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2 First-Rate Novels Celebrate The Humor And Heroism Of Unconventional Women

Authors Dorthe Nors and Sayaka Murata use bracing good humor to subvert readers' expectations about single women in their new novels, Mirror, Shoulder, Signal and Convenience Store Woman.



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Other segments from the episode on June 20, 2018

Fresh Air with Terry Gross, June 20, 2018: Interview with Stephen McCauley; Review of the books Mirror, Shoulder, Signal and Convenience Store Woman.


DAVE DAVIES, HOST: This is FRESH AIR. I'm Dave Davies in for Terry Gross. She has the day off, but we're going to hear an interview she just recorded with Stephen McCauley, the author of a new novel Terry really enjoyed called "My Ex-Life." Our book critic Maureen Corrigan also loved the book and described it as a smart comedy of manners about McCauley's signature subject - namely, the disconnect between erotic desire and intimacy, and the screwball paths that people take on the way to finally arriving home. She added, McCauley draws his readers into reflecting on some of the big questions - sexuality, mortality, failure - with the lure of laughter. McCauley's the author of six previous novels, including "The Object Of My Affection," which was adapted into a film comedy starring Jennifer Aniston and Paul Rudd.

His new novel centers around two people, David and Julie, whose brief marriage ended when he came out. Thirty years later, they're brought together when Julie and her second husband are divorcing, and their seemingly unambitious daughter isn't moving forward with her college applications. David's business is counseling students on how to get into college, so Julie calls him for help. When they meet again, they find they still have a deep connection, but one with sexual intimacy out of the picture. There's lots of comedy and perceptive writing about gay and straight relationships, friendships and marriages, college application essays, Airbnbs - Julie rents out rooms - and the kind of trouble an insecure a teenage girl can get into through male flattery and her own desire to be daring. Here's Terry.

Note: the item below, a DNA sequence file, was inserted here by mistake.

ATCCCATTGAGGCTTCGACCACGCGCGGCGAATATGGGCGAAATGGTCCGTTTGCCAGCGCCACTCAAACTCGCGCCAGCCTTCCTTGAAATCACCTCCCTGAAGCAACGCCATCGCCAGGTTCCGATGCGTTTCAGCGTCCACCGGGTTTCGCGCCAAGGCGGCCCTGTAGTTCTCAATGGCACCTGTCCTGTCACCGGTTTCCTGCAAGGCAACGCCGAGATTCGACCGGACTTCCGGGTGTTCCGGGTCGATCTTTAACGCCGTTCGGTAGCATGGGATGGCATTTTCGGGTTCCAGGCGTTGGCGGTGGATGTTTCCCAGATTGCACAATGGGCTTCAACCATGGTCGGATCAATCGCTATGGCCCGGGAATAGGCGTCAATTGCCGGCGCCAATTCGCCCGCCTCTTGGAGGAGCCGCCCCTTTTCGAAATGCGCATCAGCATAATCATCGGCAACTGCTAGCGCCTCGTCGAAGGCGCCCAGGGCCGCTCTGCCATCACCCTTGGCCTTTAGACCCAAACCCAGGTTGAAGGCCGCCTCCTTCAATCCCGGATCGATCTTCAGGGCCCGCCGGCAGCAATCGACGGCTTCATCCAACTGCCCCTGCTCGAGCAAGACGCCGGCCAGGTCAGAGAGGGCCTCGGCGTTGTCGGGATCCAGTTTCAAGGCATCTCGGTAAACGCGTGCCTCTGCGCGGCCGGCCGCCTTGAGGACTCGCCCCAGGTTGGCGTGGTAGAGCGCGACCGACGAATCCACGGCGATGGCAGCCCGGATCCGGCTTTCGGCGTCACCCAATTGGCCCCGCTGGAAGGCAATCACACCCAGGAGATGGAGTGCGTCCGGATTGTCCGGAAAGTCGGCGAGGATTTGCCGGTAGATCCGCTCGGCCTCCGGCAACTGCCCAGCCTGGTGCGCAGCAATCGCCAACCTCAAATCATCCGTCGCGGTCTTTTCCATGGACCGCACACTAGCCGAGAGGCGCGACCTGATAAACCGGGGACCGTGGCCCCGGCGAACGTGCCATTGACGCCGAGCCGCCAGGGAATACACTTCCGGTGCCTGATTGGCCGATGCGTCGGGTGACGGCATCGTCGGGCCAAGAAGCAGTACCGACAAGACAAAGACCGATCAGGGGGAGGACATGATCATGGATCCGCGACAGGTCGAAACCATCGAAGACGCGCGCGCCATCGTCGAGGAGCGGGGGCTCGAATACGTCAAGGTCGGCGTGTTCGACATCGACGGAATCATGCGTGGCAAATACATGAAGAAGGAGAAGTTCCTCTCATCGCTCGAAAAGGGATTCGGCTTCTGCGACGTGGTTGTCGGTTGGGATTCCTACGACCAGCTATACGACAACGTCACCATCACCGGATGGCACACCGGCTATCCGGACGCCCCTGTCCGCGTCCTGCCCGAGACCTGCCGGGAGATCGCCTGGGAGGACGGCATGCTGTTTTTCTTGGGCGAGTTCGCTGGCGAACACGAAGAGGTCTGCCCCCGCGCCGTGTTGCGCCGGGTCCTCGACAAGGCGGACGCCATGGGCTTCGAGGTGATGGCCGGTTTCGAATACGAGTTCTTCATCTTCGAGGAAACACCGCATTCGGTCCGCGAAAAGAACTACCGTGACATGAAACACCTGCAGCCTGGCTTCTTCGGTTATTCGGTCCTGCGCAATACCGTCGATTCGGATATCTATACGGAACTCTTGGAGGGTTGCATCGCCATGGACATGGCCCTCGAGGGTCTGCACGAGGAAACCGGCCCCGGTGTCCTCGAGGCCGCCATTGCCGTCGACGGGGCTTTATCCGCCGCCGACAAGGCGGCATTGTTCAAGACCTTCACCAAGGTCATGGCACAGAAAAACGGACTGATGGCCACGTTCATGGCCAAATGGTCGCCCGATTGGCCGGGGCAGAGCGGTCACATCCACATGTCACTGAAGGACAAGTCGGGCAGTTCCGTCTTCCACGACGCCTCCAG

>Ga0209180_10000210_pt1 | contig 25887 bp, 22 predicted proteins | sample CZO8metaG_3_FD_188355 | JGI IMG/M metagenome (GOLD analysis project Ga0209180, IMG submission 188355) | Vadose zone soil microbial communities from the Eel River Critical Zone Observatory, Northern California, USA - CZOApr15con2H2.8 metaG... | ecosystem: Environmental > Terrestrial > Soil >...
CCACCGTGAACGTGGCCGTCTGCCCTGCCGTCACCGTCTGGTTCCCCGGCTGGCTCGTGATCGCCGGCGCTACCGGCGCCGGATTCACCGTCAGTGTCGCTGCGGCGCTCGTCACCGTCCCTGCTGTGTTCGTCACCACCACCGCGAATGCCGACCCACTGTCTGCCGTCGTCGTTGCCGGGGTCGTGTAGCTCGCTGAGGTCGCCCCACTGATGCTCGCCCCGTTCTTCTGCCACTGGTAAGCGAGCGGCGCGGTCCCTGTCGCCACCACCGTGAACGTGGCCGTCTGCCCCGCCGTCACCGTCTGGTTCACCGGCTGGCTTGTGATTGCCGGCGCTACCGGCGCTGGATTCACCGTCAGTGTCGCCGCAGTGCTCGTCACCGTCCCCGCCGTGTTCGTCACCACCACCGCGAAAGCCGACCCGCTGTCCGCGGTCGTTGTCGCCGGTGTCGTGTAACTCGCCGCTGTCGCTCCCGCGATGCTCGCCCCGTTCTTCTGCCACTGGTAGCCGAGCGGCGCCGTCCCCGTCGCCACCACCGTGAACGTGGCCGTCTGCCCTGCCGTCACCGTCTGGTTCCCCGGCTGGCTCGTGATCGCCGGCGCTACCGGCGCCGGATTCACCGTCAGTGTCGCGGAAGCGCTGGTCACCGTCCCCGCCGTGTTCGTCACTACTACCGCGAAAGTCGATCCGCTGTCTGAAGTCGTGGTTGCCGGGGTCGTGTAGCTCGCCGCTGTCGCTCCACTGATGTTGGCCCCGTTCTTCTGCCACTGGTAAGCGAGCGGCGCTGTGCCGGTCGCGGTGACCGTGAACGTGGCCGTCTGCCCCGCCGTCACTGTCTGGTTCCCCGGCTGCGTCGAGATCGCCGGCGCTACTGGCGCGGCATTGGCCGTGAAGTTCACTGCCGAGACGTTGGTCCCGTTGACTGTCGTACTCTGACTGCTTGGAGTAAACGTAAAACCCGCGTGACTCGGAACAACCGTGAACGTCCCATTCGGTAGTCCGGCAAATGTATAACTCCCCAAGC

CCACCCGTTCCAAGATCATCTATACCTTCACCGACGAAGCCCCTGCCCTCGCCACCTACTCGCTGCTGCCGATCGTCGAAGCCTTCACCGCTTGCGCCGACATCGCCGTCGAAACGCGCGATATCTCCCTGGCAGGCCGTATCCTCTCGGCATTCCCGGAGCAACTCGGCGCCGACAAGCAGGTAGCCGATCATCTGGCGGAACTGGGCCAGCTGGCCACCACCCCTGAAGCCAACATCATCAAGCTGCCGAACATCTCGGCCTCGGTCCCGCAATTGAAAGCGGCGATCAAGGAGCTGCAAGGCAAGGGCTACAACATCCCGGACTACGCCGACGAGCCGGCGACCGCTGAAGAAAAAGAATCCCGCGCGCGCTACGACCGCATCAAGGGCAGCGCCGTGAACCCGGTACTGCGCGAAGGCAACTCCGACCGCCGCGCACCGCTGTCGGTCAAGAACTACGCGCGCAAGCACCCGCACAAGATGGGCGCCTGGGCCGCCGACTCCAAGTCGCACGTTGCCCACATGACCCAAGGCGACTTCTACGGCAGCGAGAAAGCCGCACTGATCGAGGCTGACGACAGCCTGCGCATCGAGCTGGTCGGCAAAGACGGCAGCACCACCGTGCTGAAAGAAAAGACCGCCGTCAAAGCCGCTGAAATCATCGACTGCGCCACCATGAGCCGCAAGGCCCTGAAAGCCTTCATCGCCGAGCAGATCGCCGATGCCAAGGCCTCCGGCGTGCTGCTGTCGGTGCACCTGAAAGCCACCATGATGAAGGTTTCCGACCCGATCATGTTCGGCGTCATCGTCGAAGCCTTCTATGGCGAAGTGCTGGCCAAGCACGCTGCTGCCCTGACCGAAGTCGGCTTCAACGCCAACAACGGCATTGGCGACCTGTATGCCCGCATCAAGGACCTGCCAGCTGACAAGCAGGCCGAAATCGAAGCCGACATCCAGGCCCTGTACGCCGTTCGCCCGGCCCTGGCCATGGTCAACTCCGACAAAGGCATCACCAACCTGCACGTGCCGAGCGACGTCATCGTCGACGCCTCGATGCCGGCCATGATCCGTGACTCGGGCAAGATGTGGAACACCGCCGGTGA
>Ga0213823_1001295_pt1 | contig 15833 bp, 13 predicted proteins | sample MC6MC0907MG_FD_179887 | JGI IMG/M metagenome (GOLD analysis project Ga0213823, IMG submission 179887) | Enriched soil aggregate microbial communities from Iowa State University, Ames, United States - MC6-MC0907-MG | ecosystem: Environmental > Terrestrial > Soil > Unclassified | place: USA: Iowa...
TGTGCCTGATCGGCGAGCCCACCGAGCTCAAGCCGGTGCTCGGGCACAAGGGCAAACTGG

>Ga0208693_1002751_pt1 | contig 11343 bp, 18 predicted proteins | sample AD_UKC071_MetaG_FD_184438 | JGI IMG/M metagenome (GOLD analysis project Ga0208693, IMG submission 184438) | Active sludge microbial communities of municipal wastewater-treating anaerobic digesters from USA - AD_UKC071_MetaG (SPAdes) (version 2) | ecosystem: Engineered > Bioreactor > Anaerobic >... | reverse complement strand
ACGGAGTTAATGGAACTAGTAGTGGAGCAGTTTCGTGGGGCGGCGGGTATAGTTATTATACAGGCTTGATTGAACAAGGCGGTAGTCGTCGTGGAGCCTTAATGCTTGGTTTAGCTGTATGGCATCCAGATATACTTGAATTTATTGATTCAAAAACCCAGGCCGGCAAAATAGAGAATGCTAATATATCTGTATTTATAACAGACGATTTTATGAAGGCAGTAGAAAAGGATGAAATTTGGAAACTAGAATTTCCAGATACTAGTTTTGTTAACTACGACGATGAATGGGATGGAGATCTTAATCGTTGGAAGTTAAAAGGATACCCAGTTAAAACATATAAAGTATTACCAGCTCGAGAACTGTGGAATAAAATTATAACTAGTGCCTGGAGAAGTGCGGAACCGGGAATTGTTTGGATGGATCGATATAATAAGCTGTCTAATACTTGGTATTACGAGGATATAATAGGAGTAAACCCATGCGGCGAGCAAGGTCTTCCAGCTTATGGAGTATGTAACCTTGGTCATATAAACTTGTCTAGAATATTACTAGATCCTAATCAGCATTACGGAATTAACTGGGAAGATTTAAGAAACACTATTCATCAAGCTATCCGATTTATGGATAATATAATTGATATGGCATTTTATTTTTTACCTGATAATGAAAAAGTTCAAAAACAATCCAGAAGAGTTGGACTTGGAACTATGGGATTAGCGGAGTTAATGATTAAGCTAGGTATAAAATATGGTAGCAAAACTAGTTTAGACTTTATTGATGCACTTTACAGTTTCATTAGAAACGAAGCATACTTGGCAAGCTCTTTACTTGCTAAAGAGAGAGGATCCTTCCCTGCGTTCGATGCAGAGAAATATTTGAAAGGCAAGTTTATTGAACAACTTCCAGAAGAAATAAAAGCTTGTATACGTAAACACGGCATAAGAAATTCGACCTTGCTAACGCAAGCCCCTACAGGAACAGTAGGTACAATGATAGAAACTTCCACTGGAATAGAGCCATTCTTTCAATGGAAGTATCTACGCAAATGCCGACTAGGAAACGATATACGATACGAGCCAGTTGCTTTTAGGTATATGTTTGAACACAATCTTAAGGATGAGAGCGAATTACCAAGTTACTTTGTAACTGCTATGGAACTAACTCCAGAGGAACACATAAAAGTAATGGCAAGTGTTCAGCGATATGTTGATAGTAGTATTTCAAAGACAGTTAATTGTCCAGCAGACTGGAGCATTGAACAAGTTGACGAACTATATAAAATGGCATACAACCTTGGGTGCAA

TERRY GROSS, BYLINE: Stephen McCauley, welcome back to FRESH AIR. I love her novel, and I want to start with a reading from the very beginning of it. Would you read the beginning of "My Ex-Life"?


(Reading) No, it was not the happiest moment of David Hedge's life. Soren, his partner of five years, had left him. He'd gotten fat. And somewhere in the midst of that, he'd woken up one day and realized he was no longer in his 20s or his 40s. The last person he expected to hear from was Julie Fiske. He and Julie had a history, albeit an ancient and complicated one. They hadn't seen each other in almost 30 years, hadn't spoken in more than 20, and David assumed that their story, like a few other things in his life - his desire to visit Petra, his vow to study the piano, his sexual relevance - had ended. This didn't diminish her importance to him. His memories of her lingered, faded by the years in flattering ways. In his mind, they were still best friends.

He heard of Julie Fiske infrequently through a few mutual friends and an occasional late-night computer perusal when he was feeling maudlin. Oh, Julie. He'd pieced together scraps and had come to the conclusion that she had a happy life, a husband or a second, a teenage daughter, a large house on the ocean north of Boston. She taught art at a private school for kids with learning problems - not what she'd imagined for herself in her younger incarnation, but who was he to judge? It appeared things had finally gone well for her. He was delighted. There had been years when he worried that she'd been set on a path of bad choices and bad luck by the mistake of her brief, misguided first marriage to him.